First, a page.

1844 10C AU53 Certification #21257287, PCGS #4585
Obverse Dies: 2 Known
A historically scarce date but rarity during the past 15 years is a result of excessive hoarding. 1844 dimes are scarce in grades of EF or better with few Mint State examples known. This date, nicknamed the "Little Orphan Annie" dime, has been a favorite target of hoarders throughout its existence.
A single die pair was employed for business strikes while a second die pair was used for proof coinage. On the business strike obverse, die lines are seen on both the lower left and right sides of the reverse. The most significant are located between the rim and UNITED on the left side of the reverse die with additional die lines between rim and the letters ERIC in AMERICA.
Plate Coin: Fortin 102, Light Golden Highlights Over Problem Free Surfaces
The 1844 Dime is one of the most popular dates of the Seated Liberty series, not because it is particularly rare, but because of it's nickname. It was first called the "Little Orphan Annie Dime" in the 1930s by Frank Ross, a collector who hoarded this date and promoted it as a great rarity. In fact, it can be found with relative ease (for a price, of course), especially since a hoard of 612 of 1844 Dimes was sold by Heritage in July 2003, allowing many collectors the opportunity to finally obtain an example.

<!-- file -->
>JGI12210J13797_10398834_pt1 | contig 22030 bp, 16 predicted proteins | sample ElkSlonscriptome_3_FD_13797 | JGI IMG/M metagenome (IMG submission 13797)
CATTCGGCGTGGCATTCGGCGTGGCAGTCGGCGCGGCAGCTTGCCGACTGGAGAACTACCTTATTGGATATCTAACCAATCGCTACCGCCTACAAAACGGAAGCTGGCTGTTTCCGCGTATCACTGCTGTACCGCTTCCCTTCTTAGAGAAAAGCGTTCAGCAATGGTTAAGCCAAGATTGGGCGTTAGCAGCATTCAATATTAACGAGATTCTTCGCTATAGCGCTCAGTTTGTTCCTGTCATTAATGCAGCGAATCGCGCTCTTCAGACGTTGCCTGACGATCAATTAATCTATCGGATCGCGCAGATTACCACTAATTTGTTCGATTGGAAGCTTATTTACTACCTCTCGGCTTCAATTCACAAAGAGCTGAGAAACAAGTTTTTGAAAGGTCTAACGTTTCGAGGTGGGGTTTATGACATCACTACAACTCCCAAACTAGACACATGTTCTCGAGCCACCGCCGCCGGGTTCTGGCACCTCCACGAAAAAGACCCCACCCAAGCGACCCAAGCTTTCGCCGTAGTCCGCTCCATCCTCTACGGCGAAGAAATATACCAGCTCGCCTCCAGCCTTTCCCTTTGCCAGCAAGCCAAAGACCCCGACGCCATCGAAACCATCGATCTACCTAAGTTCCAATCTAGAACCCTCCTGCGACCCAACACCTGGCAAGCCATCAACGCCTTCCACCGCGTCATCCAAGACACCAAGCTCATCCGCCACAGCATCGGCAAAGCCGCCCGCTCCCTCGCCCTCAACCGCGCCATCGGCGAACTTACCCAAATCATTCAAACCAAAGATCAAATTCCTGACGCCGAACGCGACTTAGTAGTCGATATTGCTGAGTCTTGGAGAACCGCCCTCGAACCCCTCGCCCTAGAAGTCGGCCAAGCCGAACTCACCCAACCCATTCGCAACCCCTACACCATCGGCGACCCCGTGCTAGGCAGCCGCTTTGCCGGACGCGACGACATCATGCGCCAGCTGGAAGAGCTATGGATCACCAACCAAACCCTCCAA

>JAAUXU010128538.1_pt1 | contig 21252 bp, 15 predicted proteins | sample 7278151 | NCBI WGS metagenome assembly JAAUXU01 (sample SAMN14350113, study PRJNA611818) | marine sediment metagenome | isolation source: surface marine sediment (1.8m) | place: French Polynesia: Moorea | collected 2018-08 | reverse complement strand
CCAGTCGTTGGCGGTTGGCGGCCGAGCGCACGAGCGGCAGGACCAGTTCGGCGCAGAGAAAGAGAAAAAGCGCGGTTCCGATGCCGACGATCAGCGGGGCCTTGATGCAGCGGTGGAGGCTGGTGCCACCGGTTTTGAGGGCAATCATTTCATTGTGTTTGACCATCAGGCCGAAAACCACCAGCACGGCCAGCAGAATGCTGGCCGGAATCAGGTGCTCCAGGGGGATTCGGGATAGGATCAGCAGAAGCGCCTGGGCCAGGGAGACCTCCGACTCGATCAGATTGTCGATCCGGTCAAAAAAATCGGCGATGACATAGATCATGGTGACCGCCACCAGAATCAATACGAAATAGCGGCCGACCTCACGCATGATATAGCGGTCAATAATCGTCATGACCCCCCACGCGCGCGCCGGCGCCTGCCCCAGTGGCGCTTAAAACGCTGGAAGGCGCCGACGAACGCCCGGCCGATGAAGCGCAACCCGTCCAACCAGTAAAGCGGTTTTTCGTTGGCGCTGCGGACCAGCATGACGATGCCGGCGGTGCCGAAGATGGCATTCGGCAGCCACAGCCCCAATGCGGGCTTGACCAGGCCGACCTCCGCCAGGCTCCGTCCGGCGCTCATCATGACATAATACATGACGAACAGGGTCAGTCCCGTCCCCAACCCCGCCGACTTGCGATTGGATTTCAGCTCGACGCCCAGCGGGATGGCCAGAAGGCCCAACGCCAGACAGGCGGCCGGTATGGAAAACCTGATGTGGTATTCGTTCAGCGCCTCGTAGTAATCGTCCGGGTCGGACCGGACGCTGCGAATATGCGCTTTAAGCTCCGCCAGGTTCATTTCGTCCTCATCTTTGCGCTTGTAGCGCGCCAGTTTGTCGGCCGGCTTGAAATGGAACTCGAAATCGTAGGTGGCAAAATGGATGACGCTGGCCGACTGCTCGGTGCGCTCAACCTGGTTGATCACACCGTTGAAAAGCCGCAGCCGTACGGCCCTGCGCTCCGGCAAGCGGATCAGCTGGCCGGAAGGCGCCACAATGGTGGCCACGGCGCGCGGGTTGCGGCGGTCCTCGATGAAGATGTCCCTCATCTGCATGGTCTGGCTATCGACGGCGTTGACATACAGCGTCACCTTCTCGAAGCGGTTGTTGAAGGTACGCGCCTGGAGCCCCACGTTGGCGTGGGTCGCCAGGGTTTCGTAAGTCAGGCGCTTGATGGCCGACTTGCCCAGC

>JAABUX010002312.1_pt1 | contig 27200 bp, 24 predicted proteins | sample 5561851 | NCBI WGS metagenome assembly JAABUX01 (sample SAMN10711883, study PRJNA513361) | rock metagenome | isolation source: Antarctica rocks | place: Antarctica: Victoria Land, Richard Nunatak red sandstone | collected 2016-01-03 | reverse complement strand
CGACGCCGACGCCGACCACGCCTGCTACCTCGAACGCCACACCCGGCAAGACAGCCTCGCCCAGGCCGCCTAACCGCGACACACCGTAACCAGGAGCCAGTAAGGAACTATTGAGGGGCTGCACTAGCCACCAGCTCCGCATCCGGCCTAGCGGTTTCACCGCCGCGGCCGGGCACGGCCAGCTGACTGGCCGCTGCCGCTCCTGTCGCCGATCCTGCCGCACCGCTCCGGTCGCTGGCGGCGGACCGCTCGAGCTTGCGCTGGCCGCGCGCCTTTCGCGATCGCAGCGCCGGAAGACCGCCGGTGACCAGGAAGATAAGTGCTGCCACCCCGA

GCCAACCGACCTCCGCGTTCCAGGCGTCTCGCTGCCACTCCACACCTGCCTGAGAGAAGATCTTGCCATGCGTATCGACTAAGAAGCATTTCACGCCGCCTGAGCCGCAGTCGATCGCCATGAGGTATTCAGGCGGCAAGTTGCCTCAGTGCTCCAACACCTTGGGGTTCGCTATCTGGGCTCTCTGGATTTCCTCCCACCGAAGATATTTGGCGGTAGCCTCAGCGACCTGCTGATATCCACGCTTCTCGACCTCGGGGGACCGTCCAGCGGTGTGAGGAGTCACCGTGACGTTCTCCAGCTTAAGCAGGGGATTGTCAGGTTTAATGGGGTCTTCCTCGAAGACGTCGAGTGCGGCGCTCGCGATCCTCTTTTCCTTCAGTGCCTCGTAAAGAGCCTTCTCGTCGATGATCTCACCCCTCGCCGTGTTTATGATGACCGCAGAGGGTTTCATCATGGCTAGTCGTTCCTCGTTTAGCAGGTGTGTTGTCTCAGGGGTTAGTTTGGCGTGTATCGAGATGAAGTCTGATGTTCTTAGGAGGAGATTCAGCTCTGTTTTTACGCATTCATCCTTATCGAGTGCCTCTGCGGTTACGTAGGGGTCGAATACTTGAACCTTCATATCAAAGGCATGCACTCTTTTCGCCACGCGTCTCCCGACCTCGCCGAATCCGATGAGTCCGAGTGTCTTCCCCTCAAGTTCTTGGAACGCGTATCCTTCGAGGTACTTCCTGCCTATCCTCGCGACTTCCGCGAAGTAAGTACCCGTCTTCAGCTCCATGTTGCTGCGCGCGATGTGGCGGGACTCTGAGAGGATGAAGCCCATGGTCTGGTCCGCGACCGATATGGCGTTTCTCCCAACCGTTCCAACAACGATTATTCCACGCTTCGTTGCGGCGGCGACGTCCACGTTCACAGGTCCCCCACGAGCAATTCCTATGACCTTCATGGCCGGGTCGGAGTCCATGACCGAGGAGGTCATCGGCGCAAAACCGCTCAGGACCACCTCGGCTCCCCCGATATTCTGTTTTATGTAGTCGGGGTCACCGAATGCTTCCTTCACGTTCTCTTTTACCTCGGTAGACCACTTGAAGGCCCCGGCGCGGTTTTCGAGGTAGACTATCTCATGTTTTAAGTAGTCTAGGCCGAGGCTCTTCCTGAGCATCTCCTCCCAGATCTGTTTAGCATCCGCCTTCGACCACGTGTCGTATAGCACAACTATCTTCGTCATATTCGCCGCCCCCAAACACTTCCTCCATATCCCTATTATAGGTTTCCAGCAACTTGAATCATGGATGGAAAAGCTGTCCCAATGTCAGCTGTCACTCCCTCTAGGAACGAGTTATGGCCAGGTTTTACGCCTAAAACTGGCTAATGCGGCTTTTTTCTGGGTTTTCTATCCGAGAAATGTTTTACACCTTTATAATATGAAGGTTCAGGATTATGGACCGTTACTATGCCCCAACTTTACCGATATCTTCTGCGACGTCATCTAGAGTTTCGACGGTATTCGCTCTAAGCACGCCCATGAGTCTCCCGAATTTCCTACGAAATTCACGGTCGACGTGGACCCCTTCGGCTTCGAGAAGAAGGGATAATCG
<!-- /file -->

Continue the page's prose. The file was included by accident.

In top condition, the 1844 Dime is very elusive. A small number of MS63 and MS65 examples are known and the best example is a single PCGS MS66 illustrated above (and formerly from the collection of Bob R. Simpson).
Gerry Fortin has identifed two different die varieties for this year: one for the Proof coinage and another for the regular issue coinage. Interestingly enough, the reverse die used on the regular issue coins was later used again in 1845.